But the idea that a bipedal robot is going to be able to drive my work truck out to a remote & off-road site and go inside to replace a 9000 volt vacuum or climb up the 1800ft tower to find a loose hanger or air leak is almost as perposterous as the idea that we won't be using high power transmitters anymore. It just ain't gonna happen... And that's exactly why I left the datacenter to find a job like this one which requires hands-on skills.
There is a flaw in your vision of the future, let me explain:
If you watch old sci-fi, a dishwasher was a device with hands that poured soap onto dishes and scrubbed them. People imagined a clothes washer picked up the clothes and rubbed them against a washboard. Automated sci-fi planes had bipedal robots that sat in cockpits, automated sci-fi soldiers carried guns made for human hands. But we now know that this isn't how automation works. I work for a company that builds medical robots, and they do not look like people either.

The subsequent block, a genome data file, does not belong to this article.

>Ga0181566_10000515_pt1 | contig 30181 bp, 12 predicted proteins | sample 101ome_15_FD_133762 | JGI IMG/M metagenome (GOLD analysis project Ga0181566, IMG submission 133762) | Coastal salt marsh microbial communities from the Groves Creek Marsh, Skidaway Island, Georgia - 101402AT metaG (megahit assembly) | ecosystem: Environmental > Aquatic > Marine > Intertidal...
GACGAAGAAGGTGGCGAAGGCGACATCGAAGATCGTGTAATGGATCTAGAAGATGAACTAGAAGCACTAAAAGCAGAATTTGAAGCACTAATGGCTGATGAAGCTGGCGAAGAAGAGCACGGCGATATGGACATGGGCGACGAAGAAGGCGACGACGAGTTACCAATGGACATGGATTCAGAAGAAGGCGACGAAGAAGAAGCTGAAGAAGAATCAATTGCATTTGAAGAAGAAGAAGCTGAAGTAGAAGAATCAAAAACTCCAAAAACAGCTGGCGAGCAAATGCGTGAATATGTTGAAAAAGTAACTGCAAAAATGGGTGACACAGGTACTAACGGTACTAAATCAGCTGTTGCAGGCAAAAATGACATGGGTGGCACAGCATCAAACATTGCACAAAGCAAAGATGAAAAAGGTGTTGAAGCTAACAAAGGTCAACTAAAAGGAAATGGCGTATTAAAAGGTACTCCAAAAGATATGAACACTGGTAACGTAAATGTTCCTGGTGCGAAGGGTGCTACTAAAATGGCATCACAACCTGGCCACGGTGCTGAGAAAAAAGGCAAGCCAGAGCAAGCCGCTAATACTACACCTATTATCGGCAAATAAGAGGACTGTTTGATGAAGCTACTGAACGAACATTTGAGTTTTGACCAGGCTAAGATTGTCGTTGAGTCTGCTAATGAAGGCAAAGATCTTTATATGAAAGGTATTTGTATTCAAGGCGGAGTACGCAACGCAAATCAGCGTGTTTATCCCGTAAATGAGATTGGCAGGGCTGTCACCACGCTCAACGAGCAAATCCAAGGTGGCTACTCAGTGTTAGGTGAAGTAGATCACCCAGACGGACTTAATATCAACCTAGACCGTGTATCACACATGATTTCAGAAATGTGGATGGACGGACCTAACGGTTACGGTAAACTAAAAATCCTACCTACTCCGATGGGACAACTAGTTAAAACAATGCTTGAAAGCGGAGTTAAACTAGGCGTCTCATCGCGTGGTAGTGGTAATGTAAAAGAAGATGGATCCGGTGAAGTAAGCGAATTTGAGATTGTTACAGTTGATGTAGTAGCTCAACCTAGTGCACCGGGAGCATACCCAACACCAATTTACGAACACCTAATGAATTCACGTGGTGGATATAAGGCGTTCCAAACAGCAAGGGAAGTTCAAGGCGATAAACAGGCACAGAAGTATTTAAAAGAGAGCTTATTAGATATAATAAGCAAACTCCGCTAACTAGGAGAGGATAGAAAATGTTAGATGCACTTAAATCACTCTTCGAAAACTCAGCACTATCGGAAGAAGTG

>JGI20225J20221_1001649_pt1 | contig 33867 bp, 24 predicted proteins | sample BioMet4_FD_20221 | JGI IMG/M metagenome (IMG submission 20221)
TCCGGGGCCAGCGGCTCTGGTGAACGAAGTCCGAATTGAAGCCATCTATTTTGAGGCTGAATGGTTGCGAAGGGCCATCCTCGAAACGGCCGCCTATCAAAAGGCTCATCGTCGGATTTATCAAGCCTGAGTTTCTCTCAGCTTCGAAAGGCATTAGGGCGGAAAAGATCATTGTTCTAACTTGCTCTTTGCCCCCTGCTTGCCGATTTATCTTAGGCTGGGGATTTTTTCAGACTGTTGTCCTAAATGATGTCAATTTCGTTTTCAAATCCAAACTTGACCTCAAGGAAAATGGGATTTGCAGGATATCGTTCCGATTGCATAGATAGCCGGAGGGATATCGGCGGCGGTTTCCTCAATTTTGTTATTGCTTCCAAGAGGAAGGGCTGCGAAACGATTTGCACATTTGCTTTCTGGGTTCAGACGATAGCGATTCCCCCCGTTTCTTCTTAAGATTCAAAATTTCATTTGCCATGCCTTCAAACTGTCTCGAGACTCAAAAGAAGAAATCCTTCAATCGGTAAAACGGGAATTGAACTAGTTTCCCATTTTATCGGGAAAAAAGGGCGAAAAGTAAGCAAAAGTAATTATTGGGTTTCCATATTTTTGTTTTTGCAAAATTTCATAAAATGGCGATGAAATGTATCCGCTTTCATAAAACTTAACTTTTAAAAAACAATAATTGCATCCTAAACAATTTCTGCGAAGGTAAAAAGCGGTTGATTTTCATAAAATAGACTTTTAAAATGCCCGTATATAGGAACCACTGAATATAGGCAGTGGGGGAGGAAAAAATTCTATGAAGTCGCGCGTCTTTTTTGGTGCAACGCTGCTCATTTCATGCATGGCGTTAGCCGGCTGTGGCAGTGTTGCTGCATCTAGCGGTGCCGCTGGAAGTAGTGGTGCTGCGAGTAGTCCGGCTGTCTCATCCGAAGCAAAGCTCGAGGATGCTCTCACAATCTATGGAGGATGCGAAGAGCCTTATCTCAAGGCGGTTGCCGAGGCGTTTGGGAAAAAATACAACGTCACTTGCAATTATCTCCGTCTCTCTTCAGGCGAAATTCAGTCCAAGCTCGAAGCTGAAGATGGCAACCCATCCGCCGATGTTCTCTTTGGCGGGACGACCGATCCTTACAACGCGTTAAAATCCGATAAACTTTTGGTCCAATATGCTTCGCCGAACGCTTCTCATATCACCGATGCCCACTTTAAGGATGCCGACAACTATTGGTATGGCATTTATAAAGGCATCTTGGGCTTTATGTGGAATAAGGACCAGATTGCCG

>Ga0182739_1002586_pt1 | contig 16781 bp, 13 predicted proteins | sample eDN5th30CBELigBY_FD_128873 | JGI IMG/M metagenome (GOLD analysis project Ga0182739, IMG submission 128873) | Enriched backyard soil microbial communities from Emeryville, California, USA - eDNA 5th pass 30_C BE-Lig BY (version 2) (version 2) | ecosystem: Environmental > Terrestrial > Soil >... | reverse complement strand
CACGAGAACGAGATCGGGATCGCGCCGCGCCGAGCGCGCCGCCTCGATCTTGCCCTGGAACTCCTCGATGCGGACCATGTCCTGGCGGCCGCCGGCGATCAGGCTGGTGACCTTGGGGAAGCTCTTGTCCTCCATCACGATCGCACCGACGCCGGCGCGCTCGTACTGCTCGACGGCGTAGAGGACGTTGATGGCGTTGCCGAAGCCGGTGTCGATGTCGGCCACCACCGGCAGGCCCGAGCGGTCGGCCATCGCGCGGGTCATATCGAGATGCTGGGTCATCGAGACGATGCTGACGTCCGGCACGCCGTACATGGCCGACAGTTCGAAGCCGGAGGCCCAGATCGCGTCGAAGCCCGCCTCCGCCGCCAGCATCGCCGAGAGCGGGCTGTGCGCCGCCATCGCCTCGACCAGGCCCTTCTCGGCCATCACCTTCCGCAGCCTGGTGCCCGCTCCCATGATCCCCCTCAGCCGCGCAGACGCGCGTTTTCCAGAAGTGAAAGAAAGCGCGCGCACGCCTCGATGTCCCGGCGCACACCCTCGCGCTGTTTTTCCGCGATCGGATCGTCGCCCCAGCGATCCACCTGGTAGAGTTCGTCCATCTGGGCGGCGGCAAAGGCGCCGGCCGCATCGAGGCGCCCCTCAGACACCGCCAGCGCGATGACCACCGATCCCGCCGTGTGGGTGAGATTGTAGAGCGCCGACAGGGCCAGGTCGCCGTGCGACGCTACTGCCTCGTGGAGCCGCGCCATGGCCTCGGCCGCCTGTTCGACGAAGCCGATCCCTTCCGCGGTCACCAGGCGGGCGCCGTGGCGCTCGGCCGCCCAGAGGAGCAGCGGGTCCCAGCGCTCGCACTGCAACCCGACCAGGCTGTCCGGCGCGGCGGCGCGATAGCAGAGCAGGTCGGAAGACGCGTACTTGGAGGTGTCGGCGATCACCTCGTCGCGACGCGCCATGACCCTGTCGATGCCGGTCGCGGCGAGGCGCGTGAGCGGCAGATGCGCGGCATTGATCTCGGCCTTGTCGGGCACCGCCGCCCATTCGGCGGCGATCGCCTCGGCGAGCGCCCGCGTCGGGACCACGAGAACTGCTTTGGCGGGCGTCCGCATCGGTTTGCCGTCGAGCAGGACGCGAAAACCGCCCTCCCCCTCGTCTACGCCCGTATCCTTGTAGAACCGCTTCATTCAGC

At some point, some guy probably said "No robot will ever be able to unload these boxes from a truck, and take all the mixed-up samples from the box, stick on the barcode labels, look at each one to see if the liquid is right and if the caps are tight, carry it over to the centrifuge, and put the vials onto the vortexer, etc. That's crazy!" Well that guy doesn't have a job any more. We kinda joke that one day a microbiology lab will be a 5,000 square foot building with no human beings in it at all. That was considered skilled labor 10 years ago. Contrary to expectations, the cleaning staff will probably be the last ones to get replaced.
So lets look at your job:
* Drives truck: Already automated. (Tesla, etc.)
* Diagnose which part is broken: Somewhat automated.
* Orders appropriate part: Already automated. (Current project I'm on)
* Climbs up tower and replaces part: ehhhh...you win.
You have me on that last one. Replacing parts still requires a human. For now...